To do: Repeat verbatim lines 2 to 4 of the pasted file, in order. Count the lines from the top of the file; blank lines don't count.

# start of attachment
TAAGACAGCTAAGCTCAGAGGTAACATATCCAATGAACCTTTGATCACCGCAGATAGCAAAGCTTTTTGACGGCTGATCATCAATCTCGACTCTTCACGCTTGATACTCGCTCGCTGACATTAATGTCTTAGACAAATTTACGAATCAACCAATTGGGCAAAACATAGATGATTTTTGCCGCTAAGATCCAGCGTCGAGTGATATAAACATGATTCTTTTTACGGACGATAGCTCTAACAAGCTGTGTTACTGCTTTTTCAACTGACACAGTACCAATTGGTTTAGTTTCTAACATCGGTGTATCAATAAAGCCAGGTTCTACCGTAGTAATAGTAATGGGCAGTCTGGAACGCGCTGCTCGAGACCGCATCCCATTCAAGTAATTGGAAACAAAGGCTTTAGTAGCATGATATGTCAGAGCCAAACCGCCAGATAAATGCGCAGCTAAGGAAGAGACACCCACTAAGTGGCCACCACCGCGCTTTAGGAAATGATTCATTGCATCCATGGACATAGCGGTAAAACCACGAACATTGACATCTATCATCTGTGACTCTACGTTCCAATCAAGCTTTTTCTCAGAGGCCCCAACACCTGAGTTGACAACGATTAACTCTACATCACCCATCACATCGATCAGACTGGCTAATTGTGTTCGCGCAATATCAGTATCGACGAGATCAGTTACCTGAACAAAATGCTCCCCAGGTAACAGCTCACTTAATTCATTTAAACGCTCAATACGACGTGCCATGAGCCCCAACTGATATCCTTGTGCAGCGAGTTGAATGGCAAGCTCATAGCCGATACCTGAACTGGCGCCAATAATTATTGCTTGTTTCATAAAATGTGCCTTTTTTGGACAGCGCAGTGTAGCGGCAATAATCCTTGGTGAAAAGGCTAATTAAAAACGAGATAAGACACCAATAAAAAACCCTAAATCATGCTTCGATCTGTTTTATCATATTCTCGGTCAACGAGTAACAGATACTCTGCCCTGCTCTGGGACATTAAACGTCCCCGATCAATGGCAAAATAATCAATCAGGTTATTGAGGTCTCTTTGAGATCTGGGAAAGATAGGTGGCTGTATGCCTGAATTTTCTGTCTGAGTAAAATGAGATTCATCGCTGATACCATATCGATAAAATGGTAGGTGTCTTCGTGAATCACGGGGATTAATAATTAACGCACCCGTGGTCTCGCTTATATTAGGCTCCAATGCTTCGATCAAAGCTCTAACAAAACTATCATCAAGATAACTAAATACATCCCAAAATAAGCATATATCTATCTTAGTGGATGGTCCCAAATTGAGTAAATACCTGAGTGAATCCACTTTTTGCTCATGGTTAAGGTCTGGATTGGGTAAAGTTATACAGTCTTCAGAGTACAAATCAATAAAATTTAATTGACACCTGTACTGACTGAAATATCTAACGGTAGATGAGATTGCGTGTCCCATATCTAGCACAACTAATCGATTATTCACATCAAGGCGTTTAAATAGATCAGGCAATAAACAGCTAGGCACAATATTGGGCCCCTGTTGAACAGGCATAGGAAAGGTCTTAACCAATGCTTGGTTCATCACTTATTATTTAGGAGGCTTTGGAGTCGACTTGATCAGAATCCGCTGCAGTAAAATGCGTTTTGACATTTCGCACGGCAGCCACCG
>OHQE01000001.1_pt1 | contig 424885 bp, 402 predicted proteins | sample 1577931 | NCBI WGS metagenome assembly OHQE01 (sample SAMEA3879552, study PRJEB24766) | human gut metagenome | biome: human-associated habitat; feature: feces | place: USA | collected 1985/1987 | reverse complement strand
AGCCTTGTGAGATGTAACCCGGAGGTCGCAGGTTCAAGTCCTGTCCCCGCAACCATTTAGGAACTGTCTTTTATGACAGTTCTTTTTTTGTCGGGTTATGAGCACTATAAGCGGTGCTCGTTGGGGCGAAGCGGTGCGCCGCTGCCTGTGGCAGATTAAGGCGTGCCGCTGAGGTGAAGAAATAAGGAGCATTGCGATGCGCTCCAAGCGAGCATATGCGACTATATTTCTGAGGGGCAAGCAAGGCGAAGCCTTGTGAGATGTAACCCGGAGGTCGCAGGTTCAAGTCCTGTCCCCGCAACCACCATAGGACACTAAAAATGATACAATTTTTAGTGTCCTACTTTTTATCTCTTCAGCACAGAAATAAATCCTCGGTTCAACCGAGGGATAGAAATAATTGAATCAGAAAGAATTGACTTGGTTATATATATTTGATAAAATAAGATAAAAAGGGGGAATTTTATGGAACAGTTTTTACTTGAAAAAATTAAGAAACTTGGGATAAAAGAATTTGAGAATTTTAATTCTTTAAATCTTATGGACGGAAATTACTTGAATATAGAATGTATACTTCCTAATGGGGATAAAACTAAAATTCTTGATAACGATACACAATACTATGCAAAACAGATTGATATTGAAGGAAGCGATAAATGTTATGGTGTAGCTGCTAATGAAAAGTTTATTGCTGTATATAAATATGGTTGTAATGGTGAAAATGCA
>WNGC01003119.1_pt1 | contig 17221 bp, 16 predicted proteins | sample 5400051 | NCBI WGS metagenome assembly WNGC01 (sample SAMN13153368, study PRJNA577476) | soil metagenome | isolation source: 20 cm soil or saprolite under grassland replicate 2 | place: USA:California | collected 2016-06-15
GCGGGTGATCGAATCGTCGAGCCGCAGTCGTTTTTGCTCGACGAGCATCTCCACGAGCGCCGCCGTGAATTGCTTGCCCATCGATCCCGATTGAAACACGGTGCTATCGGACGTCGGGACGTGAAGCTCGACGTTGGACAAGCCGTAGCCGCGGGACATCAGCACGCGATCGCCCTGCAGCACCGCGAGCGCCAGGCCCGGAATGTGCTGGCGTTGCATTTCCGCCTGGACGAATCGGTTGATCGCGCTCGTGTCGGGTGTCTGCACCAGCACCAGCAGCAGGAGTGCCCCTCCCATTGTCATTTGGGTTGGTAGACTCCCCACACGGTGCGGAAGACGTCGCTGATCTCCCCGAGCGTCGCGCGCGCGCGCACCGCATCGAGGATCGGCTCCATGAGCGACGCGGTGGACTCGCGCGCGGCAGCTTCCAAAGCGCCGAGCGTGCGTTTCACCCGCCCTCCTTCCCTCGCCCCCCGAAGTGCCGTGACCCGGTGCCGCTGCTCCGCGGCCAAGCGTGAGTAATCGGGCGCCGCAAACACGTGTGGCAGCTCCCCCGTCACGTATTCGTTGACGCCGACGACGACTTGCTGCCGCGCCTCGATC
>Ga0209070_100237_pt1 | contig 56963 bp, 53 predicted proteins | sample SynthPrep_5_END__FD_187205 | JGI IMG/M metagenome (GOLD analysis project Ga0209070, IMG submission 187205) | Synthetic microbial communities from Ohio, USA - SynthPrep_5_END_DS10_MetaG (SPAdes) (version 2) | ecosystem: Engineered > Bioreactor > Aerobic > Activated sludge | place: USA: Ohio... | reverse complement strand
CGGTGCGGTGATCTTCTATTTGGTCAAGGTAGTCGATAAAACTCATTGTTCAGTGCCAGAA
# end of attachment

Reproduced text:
>OHQE01000001.1_pt1 | contig 424885 bp, 402 predicted proteins | sample 1577931 | NCBI WGS metagenome assembly OHQE01 (sample SAMEA3879552, study PRJEB24766) | human gut metagenome | biome: human-associated habitat; feature: feces | place: USA | collected 1985/1987 | reverse complement strand
AGCCTTGTGAGATGTAACCCGGAGGTCGCAGGTTCAAGTCCTGTCCCCGCAACCATTTAGGAACTGTCTTTTATGACAGTTCTTTTTTTGTCGGGTTATGAGCACTATAAGCGGTGCTCGTTGGGGCGAAGCGGTGCGCCGCTGCCTGTGGCAGATTAAGGCGTGCCGCTGAGGTGAAGAAATAAGGAGCATTGCGATGCGCTCCAAGCGAGCATATGCGACTATATTTCTGAGGGGCAAGCAAGGCGAAGCCTTGTGAGATGTAACCCGGAGGTCGCAGGTTCAAGTCCTGTCCCCGCAACCACCATAGGACACTAAAAATGATACAATTTTTAGTGTCCTACTTTTTATCTCTTCAGCACAGAAATAAATCCTCGGTTCAACCGAGGGATAGAAATAATTGAATCAGAAAGAATTGACTTGGTTATATATATTTGATAAAATAAGATAAAAAGGGGGAATTTTATGGAACAGTTTTTACTTGAAAAAATTAAGAAACTTGGGATAAAAGAATTTGAGAATTTTAATTCTTTAAATCTTATGGACGGAAATTACTTGAATATAGAATGTATACTTCCTAATGGGGATAAAACTAAAATTCTTGATAACGATACACAATACTATGCAAAACAGATTGATATTGAAGGAAGCGATAAATGTTATGGTGTAGCTGCTAATGAAAAGTTTATTGCTGTATATAAATATGGTTGTAATGGTGAAAATGCA
>WNGC01003119.1_pt1 | contig 17221 bp, 16 predicted proteins | sample 5400051 | NCBI WGS metagenome assembly WNGC01 (sample SAMN13153368, study PRJNA577476) | soil metagenome | isolation source: 20 cm soil or saprolite under grassland replicate 2 | place: USA:California | collected 2016-06-15